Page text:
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The Revolution is Female: Myanmar’s Women Fighting Against Min Aung Hlaing’s Junta

Civil activism in Myanmar against the military junta is being increasingly led by women. Despite overwhelming odds, they are beginning to have impact. 

Two years after the country’s most recent coup d’état, civic resistance against the military regime in Myanmar continues to gain momentum. The people of Myanmar are known for their unwavering resistance to the different military governments that have controlled the country since the 1960s. To date, previous pro-democracy movements have lacked a gender balance in activist circles and at the frontline. Unlike its predecessors, the current revolution has brought unprecedented gendered changes. Most visually, women are highly visible at all branches of the ongoing anti-authoritarian movement, and they play important leadership roles that have been historically occupied by men – with the exception of Aung San Suu Kyi. For instance, every chief of state in Myanmar since independence has been a man.

Myanmar’s anti-authoritarian social movement encompasses different actors and initiatives, including, among others, the Civil Disobedience Movement (CDM), frontline protests, and the People’s Defense Force (PDF). Women activists have been at the forefront of all these different branches. The very first individuals to take the roads by storm and protest the military coup are women garment workers. The employment sectors specifically targeted by the junta for their dissent through the peaceful CDM, such as education and healthcare, are also dominated by women.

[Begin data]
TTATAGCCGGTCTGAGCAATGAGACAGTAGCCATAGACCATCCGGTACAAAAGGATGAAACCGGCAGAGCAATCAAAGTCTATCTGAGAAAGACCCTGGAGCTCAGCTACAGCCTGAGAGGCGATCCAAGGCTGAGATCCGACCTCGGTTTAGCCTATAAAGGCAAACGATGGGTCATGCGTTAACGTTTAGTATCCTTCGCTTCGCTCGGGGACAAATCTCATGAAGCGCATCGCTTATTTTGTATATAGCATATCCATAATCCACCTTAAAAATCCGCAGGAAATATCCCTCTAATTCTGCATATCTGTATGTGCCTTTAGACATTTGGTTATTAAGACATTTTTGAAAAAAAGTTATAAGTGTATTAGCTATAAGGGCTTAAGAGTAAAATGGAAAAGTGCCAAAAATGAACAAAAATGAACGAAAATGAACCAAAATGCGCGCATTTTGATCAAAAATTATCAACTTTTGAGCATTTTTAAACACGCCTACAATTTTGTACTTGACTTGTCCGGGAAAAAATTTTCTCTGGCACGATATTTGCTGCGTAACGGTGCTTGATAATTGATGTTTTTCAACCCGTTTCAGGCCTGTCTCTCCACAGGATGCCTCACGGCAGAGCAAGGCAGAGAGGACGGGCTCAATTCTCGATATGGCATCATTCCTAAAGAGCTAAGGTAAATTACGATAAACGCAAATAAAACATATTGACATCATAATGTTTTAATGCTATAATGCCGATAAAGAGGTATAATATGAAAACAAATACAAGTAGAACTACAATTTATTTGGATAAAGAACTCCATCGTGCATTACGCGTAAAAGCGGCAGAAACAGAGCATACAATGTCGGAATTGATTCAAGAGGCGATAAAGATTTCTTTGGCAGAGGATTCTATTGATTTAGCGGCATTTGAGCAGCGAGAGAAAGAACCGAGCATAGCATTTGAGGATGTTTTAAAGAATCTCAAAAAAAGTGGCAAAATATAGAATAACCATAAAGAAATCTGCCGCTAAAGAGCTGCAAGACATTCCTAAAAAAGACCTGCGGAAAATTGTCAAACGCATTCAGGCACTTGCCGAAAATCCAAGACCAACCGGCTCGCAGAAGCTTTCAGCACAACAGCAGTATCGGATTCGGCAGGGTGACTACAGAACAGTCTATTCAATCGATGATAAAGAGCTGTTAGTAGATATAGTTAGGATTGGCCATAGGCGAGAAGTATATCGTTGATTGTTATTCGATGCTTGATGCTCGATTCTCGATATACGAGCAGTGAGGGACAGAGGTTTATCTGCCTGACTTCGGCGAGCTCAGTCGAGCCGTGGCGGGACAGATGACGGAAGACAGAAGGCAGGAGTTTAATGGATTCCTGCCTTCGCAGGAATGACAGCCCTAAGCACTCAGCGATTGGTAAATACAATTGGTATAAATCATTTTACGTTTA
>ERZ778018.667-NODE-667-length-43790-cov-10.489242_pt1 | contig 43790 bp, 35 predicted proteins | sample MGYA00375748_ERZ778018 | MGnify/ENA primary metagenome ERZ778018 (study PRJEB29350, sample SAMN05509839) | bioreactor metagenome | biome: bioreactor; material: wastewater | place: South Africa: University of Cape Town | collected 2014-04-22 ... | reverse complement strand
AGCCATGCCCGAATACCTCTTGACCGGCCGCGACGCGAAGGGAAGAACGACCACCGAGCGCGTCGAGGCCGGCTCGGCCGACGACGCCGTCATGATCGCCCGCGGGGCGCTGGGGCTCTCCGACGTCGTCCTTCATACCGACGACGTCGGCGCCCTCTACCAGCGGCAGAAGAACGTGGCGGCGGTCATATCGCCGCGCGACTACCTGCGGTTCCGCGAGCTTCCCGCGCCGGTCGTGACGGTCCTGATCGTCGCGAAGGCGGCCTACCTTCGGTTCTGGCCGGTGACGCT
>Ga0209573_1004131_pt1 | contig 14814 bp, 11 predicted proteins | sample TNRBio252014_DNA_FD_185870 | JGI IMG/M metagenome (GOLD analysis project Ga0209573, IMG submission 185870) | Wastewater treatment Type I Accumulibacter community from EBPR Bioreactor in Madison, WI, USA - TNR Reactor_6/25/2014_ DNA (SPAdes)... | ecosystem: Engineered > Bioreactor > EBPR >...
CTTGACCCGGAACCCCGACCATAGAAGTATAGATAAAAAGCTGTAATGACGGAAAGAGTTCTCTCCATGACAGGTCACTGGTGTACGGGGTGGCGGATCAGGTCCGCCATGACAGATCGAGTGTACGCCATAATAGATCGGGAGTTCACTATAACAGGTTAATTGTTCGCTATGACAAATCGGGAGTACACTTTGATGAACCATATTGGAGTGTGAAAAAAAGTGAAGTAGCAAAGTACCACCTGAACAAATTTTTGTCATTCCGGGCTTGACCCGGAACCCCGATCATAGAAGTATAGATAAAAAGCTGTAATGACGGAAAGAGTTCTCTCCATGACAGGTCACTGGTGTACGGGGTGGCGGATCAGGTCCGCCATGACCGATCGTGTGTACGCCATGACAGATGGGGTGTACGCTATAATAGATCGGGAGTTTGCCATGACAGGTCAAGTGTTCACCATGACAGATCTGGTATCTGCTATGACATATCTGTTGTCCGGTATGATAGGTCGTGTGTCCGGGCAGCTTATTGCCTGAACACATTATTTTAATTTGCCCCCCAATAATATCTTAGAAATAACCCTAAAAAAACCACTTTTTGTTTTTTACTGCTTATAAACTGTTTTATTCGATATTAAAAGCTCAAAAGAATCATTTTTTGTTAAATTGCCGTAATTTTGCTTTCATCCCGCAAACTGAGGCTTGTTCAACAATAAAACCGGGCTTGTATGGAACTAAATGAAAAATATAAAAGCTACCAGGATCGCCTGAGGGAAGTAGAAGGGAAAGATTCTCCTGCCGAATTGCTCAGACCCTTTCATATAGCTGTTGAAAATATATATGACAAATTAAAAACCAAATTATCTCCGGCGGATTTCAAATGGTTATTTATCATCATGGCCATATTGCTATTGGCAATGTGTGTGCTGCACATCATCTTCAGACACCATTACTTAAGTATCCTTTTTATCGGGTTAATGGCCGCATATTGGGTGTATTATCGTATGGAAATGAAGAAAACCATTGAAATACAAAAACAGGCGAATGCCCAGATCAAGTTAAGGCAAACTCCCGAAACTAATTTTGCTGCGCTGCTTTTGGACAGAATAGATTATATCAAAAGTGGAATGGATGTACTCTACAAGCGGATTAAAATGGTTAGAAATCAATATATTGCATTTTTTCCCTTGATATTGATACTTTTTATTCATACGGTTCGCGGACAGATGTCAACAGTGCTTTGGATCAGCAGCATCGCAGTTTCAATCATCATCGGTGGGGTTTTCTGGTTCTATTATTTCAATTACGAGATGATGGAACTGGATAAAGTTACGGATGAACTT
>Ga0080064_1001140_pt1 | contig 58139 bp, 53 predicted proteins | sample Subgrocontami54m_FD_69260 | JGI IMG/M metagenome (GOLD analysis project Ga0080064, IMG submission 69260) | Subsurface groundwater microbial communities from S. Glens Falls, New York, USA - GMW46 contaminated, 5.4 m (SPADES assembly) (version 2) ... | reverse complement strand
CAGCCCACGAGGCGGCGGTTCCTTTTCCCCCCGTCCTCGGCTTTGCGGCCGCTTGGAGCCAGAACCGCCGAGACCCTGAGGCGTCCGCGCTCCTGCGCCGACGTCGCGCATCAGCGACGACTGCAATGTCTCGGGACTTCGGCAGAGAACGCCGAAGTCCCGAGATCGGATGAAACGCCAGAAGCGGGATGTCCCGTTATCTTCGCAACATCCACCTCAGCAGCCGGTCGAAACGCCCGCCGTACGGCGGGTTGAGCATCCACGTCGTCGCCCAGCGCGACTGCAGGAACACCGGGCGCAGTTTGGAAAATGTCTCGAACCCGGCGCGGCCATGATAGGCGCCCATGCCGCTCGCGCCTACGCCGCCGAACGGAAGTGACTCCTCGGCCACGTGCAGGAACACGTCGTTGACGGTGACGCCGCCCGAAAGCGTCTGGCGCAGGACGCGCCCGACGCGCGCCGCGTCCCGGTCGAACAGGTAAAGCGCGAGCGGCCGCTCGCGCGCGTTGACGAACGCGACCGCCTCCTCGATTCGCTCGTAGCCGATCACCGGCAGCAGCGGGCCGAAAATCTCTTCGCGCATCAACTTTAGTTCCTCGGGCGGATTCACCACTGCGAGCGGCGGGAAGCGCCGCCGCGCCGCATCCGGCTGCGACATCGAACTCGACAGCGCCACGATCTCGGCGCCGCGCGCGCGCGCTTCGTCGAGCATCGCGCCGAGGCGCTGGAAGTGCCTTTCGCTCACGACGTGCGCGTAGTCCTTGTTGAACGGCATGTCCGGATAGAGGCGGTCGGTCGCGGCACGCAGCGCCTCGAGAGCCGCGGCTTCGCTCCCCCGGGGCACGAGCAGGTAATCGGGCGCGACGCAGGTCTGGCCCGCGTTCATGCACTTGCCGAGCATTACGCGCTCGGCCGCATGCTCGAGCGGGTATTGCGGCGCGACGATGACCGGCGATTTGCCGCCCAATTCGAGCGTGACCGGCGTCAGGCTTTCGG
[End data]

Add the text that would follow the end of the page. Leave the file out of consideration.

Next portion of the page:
Traditionally, fighting in the armed forces has been solely associated with men. Nationalist propaganda songs taught in grade school, such as “Myanmar Pyi Thar,” (meaning the son of Myanmar in English), have reinforced rigid gender roles in Burmese society; men are to fight for the country and women are to support the brave military men. Women activists of present-day Myanmar have shattered these traditional gendered expectations by taking up arms to fight for democracy in the PDF.

Women activists who have been organising against General Min Aung Hlaing’s junta are also bringing feminist influence into the civic resistance. Perhaps the most famous example of this new feminist activism is the sarong revolution, in which women use their sarongs –  “htamein” in Burmese –  to confront and show their resistance to the military. Many women put up clotheslines full of sarongs in the streets of Myanmar to deter security forces from entering their neighborhoods. The interesting outcome of such behaviour is that the all-male military forces have been hesitant to walk under the sarongs due to the superstitious belief that they would lose their “hpon” – a concept of superior masculine power and honour –  if they did. In Myanmar, the concept of “hpon” is unobtainable to women. Feminist activism is slowly prevailing against the junta and dismantling such concepts of power and honour.